Breaking barriers, facilitating trade
Intra-regional trade is key in promoting economic development and improving food security within East and southern Africa. However, due to higher costs, many countries here are trading more with distant countries. We want to change this and increase the trade in agrifood products within the region. The CABI team will be working with COMESA to review and simplify current measures and barriers to trade.
So, what’s the problem
Trade within the Common Market for Eastern and Southern Africa (COMESA) region is currently below its potential with countries trading more internationally than with their neighbours. This is mostly due to the high cost of doing business locally, especially due to the expense of crossing borders. This situation reduces competitiveness and/or profitability and ultimately reduces formal trade. The high costs of cross-border trade within the COMESA region are largely attributable to the way in which the Sanitary and Phytosanitary (SPS) measures are administered and implemented. For a variety of reasons, administrative procedures across the system are often complicated and lengthy. The inspections and treatments required can also be costly because they are either duplicated or over-stringent. Because of the high costs in meeting technical requirements, the overall result is that SPS measures are restrictive and act as a barrier to trade.
What is this project doing?
With this in mind the goal of this project is to increase trade in agri-food products within the COMESA region, to improve food security and foster economic development. The project will review the implementation of SPS measures for selected commodities such as maize, fish and beef on given trade routes to reduce overall trading costs. This will involve adopting risk based measures and reducing the administrative costs to the extent possible, while maintaining or reducing the level of risk.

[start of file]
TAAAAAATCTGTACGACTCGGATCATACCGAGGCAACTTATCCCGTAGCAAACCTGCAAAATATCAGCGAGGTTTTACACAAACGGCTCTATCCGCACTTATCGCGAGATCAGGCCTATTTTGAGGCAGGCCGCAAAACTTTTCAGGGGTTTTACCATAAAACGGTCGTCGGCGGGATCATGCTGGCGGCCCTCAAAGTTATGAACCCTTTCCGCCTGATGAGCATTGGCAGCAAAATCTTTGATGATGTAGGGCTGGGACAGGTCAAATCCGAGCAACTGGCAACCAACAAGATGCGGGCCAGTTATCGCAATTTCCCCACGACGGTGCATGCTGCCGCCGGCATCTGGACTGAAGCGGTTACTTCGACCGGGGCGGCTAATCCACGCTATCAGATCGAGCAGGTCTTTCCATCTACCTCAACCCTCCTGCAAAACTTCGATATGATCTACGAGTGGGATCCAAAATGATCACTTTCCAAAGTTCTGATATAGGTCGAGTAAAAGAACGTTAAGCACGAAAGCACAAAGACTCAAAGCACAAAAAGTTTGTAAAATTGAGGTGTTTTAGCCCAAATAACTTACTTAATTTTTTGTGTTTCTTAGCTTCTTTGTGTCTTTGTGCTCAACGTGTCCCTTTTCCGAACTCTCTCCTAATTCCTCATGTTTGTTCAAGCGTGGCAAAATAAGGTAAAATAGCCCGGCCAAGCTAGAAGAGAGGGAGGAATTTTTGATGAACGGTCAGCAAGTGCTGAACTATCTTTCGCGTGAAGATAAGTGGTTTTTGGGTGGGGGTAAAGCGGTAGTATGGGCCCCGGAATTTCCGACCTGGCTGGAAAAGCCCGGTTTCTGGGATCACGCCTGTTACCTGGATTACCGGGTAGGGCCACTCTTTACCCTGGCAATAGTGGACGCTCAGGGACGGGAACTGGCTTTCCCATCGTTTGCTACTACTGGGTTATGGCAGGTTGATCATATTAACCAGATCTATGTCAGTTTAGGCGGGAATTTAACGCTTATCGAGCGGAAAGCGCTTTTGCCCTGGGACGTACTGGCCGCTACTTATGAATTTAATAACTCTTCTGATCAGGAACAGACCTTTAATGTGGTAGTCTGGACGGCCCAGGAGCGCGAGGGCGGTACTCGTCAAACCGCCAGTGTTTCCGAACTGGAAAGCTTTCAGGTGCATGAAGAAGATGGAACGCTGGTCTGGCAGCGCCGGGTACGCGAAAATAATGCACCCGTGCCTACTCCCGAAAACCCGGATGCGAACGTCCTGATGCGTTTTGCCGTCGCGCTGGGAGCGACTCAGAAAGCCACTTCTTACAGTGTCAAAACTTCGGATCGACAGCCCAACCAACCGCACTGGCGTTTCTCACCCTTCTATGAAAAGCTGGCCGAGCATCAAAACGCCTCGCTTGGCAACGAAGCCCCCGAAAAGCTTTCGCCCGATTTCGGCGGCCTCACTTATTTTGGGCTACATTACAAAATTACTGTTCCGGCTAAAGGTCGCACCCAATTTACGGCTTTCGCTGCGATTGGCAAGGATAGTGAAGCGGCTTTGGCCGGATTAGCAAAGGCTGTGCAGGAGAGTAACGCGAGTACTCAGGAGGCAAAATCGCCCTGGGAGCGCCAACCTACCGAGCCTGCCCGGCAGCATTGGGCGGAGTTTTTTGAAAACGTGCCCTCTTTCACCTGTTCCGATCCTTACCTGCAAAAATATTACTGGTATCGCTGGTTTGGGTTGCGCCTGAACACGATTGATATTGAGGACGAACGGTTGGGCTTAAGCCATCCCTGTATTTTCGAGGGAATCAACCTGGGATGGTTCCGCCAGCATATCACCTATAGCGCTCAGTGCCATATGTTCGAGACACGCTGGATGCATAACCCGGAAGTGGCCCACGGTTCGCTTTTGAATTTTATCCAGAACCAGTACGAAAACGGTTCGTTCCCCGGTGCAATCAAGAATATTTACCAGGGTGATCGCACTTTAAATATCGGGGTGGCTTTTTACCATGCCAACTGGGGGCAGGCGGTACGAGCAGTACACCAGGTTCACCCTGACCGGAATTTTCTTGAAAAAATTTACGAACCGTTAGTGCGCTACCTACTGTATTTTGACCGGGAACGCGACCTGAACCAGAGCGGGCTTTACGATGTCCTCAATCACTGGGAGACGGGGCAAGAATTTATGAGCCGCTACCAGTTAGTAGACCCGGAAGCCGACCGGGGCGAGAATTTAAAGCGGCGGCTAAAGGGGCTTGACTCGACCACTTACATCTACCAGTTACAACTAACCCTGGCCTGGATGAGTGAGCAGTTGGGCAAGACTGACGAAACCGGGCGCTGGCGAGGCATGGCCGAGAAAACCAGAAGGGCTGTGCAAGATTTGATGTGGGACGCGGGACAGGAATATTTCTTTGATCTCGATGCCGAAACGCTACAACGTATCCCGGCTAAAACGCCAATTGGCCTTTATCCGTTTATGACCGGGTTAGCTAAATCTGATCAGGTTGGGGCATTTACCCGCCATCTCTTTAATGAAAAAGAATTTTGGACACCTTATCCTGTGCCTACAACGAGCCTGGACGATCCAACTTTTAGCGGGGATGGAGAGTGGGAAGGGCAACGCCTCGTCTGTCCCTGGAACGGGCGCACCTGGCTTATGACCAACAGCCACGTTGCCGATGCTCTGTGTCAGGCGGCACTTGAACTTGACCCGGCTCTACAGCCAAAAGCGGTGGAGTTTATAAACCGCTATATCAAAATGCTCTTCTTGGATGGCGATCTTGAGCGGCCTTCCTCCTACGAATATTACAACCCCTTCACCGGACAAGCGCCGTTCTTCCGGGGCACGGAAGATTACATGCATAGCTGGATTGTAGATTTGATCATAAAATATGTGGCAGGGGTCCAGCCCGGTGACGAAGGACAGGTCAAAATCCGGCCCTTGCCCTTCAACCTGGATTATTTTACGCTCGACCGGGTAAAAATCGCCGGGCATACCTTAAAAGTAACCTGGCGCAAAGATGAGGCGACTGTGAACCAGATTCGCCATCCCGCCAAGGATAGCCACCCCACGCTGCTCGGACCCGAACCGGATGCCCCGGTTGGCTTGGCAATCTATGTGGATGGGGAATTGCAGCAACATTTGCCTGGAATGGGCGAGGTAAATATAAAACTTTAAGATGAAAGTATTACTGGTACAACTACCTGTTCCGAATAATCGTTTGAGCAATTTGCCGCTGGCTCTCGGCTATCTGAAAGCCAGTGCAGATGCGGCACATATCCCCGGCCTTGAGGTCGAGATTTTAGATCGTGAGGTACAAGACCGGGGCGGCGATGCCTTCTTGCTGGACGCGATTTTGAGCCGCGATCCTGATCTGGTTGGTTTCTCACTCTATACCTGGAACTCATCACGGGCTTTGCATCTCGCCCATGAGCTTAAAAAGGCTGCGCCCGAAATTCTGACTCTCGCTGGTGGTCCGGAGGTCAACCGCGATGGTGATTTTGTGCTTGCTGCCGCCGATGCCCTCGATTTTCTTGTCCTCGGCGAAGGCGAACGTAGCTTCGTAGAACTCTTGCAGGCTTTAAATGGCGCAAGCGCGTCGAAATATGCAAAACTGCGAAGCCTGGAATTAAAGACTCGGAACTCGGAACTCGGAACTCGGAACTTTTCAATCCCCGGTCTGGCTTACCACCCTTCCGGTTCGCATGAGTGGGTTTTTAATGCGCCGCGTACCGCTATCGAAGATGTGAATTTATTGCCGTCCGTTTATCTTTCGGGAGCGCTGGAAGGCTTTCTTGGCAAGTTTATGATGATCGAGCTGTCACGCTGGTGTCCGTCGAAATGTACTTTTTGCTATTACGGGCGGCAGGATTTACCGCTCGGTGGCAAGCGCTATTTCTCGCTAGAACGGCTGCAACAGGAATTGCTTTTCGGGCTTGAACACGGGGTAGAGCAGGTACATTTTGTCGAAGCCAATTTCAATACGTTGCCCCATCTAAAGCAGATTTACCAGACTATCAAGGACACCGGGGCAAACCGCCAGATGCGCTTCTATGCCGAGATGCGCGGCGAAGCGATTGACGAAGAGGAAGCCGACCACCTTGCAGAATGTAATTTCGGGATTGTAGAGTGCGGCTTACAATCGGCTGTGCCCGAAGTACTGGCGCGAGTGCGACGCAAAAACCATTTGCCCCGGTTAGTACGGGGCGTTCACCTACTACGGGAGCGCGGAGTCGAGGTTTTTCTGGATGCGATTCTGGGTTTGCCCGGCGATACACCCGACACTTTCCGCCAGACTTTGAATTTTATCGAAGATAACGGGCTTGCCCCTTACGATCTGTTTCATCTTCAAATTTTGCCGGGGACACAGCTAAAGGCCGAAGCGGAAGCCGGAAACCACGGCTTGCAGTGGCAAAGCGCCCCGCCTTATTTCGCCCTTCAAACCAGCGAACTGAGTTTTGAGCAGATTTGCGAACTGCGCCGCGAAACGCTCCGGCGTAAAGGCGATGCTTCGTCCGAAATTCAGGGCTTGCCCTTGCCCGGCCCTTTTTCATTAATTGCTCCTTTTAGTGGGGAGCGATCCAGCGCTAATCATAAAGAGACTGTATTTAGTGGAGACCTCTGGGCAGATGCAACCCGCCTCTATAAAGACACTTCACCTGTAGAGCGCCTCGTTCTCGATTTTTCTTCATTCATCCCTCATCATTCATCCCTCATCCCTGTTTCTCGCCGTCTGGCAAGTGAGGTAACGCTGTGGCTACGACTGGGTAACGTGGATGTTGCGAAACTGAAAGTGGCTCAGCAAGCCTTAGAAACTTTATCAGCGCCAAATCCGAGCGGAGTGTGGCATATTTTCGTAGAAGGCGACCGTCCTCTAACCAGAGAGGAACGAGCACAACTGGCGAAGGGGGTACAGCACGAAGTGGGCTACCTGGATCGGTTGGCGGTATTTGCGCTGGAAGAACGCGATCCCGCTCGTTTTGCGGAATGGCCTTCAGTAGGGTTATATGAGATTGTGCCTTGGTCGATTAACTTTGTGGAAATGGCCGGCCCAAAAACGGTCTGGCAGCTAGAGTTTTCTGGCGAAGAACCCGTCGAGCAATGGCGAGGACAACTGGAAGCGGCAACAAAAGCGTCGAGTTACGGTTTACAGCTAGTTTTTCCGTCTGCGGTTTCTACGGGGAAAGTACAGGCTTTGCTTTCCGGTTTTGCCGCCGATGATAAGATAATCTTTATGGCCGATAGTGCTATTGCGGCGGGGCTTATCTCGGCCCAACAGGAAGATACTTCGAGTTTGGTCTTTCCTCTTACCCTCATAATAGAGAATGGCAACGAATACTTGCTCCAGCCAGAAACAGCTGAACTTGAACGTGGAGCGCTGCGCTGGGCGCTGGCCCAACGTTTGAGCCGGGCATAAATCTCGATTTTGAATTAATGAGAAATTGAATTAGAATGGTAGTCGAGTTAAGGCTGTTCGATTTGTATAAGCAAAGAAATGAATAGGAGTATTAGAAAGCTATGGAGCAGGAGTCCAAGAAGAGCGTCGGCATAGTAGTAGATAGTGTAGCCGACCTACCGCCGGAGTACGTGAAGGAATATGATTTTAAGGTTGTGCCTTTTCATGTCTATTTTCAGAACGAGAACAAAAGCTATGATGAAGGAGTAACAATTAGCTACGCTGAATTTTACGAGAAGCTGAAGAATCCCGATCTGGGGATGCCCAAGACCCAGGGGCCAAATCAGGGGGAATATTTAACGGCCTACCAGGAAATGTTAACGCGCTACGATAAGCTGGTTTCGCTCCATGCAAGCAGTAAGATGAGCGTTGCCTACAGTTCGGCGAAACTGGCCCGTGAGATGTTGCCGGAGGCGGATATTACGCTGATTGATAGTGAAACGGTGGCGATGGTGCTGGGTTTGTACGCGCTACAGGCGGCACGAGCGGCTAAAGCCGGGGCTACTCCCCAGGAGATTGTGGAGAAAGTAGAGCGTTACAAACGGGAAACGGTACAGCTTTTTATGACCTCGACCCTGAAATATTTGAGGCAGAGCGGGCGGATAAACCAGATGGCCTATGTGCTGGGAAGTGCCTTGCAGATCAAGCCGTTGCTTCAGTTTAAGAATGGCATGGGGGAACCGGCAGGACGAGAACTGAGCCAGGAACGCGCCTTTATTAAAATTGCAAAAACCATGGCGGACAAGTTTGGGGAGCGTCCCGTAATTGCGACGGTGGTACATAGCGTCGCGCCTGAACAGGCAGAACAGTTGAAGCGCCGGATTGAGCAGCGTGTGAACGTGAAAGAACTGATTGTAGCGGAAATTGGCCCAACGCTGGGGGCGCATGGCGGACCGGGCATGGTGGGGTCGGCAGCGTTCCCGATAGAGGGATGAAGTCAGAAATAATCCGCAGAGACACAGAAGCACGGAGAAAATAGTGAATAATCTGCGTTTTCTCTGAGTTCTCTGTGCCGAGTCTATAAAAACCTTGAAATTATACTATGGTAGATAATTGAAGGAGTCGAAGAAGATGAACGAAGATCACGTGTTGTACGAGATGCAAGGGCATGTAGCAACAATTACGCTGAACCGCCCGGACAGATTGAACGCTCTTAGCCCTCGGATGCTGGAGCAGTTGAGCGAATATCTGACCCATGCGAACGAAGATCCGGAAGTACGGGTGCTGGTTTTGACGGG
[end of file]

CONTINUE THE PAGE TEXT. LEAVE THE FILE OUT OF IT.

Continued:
The project, which is funded by the Standards and Trade Development Facility (STDF), is implemented by COMESA with technical support from CABI. Overall, the project is piloting a number of SPS practices and approaches that help build capacity and foster good practices in SPS in line with the new WTO Trade Facilitation Agreement.
Ultimately we want to simplify the application of SPS measures, upgrade and harmonize regulatory protocols and develop the necessary institutional and human resource capacities.
All of this will facilitate intra–COMESA trade and will identify good practices and innovative approaches that can be disseminated and replicated elsewhere in COMESA.
Implementation agreements have been negotiated with all participating countries and CABI and trade flows between selected countries are being discussed. The ones being considered include: Egypt exporting oranges to Sudan and importing beef from Sudan; reciprocal trade in maize, milk and fish between Kenya and Uganda; Malawi exporting carpenter fish to Zambia and importing maize from Zambia; Zambia exporting maize to Zimbabwe and importing frozen fish from Zimbabwe.
A baseline assessment tool has been developed which collects data and for the first time assesses the costs of trade due to SPS measures (such as tax and inspections). This can be used for a specific commodity crop across a particular border and potential reductions in costs can then be identified.
Following SPS capacity building with front line staff, we hope to demonstrate that costs due to SPS measures have been reduced.
Canary Bird, 673 Limuru Road, Nairobi, Kenya
Ministry of Agriculture, Mechanisation and Irrigation Development (Zimbabwe)
Plant Quarantine and Phytosanitary Services (Zambia)
Ministry of Agriculture, Animal Industry and Fisheries (Uganda)
Plant Quarantine Unit, Ministry of Agriculture and Irrigation (Sudan)
Plant Protection Directorate (Sudan)
Trade and Marketing Unit, Ministry of Agriculture Irrigation and Water Development (Malawi)
Kenya Plant Health Inspectorate Service (KEPHIS)
Foreign Agricultural Relations Department (Egypt)
Ministry of Agriculture and Land Reclamation (Egypt)